A bit of notation: Z4 is the cyclic group with four elements, Z2xZ2 is the direct product of (you guessed it!) two cyclic groups of order 2. Z4 has one element of order 2 and two of order 4, whilst Z2xZ2 has three elements of order 2.

When we last left Greg and Kathleen, Kathleen had devised a strategy for guessing the group Greg had in mind.

Kathleen's strategy was (a snippet of my test implementation and sorry about the indentation):

int a00 = greg.ask(0, 0);

if (a00 == 0) {

// el. 0 is identity

if (greg.ask(1, 1) == 0) {

// el. 1 has order 2

if (greg.ask(2, 2) == 0) {

// el. 2 has order 2

return z2z2;

} else {

// el. 2 has order 4

return z4;

}

} else {

// el. 1 has order 4

return z4;

}

} else {

// el. 0 has order 2 or 4.

if (greg.ask(a00,a00) != a00) {

// el. 0 has order 4

return z4;

} else {

// a00 is the identity, 0 has order 2

int other;

if (a00 == 1) {

other = 2;

} else if (a00 == 2) {

other = 3;

} else {

other = 1;

}

if (greg.ask(other, other) == a00) {

return z2z2;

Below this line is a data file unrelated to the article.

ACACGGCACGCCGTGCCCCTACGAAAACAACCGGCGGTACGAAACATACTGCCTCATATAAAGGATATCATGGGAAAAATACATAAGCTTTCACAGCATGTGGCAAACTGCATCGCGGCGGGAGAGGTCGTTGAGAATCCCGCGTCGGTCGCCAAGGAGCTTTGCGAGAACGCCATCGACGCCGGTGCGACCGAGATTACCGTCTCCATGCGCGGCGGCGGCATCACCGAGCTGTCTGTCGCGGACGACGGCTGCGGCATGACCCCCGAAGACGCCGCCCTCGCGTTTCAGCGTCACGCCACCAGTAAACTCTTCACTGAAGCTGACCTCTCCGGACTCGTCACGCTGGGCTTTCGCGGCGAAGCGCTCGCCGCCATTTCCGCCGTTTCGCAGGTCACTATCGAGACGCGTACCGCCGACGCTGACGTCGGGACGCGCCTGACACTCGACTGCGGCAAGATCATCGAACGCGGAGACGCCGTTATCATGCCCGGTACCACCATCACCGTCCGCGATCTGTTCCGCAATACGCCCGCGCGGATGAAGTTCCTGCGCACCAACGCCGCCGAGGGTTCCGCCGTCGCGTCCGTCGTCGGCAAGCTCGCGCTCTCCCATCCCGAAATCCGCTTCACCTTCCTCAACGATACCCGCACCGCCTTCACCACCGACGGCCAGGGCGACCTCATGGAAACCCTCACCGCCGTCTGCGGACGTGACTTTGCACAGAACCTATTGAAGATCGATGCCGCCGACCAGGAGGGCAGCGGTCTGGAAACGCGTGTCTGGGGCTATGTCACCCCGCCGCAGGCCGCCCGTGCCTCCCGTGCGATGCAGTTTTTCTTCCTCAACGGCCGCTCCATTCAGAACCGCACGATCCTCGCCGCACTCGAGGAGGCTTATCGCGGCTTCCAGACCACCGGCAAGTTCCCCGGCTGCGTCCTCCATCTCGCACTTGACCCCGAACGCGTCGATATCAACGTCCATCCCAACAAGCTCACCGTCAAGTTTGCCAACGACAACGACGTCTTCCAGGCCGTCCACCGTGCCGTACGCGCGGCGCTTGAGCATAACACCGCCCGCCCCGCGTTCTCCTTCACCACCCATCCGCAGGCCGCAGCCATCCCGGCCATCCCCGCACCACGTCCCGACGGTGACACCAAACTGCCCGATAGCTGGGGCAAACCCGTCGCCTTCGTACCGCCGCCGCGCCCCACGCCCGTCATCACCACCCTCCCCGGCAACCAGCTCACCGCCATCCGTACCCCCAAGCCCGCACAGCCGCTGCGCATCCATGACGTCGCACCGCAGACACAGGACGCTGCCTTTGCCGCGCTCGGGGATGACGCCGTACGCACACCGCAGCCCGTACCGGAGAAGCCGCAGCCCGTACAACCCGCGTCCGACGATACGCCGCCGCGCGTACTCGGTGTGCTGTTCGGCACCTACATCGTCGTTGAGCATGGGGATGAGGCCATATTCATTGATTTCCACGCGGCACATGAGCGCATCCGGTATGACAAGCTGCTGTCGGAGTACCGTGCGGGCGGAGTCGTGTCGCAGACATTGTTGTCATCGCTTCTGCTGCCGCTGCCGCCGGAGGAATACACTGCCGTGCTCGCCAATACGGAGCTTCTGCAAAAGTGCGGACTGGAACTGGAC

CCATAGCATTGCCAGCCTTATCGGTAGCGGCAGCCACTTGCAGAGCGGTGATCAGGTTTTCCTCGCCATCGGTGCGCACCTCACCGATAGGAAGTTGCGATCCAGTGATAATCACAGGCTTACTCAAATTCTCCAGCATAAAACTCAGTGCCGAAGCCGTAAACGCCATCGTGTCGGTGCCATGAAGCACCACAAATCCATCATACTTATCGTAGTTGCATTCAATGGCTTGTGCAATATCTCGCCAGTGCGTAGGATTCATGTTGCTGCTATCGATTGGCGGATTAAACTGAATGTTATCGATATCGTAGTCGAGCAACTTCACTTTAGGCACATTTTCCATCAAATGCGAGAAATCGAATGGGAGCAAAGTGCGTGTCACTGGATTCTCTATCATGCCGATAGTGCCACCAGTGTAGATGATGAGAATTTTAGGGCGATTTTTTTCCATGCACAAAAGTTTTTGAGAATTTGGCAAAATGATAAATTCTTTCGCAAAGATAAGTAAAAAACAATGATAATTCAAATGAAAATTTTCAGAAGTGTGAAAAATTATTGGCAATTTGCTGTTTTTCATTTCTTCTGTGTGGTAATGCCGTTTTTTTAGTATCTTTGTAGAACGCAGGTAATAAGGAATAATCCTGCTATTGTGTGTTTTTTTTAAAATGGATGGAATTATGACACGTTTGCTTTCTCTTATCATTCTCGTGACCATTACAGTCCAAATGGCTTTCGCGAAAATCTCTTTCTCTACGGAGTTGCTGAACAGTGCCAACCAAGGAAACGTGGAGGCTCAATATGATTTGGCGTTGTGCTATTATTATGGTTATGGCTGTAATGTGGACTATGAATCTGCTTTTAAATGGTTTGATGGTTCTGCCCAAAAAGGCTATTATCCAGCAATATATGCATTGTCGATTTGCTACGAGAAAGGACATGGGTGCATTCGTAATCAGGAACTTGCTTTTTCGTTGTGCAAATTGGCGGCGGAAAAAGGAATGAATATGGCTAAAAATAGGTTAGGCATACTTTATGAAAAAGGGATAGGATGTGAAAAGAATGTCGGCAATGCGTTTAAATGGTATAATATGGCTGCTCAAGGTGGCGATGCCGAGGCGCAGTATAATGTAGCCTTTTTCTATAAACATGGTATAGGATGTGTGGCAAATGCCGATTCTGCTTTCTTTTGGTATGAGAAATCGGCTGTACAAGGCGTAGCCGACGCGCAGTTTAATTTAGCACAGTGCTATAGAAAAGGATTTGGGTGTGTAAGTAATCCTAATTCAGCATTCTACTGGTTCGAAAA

} else {

return z4;

}

}

}

If Greg has Z4 in mind, Kathleen needs 2+1/3 guesses on average, while if Greg has Z2xZ2 in mind, she needs 3 (not even on average, always!). I got these numbers by running the game repeatedly, but they seem reasonable. The "return z2z2" statement is always three 'if's down, as you need the identity and two elements of order two to get to Z2xZ2. In some cases, Z4 can be settled on more quickly.

So if Greg chooses randomly, Kathleen will need 2 + 2/3 guesses.

Greg, being the greedy bastard that he is, will however seek to maximize his gains. He could choose the more expensive Z2xZ2 more often. Not too often, though, as Kathleen could just blindly guess Z2xZ2 if Greg always chooses Z2xZ2 in the hope of getting 3 EUR from Kate every time. (This all depends on the penalty Kathleen has to pay when she guesses wrong).

Suppose Greg chooses Z2xZ2 with probabilty p, and Z4 only with probability (1-p). This ups Greg's revenue to p*3 + (1-p)*(7/3) = 7/3 + 2p/3.

So Kathleen had better come up with a strategy that costs her at most 7/3 in both cases! Does such a strategy exist? I don't know (yet!)....

## Thursday, November 09, 2006

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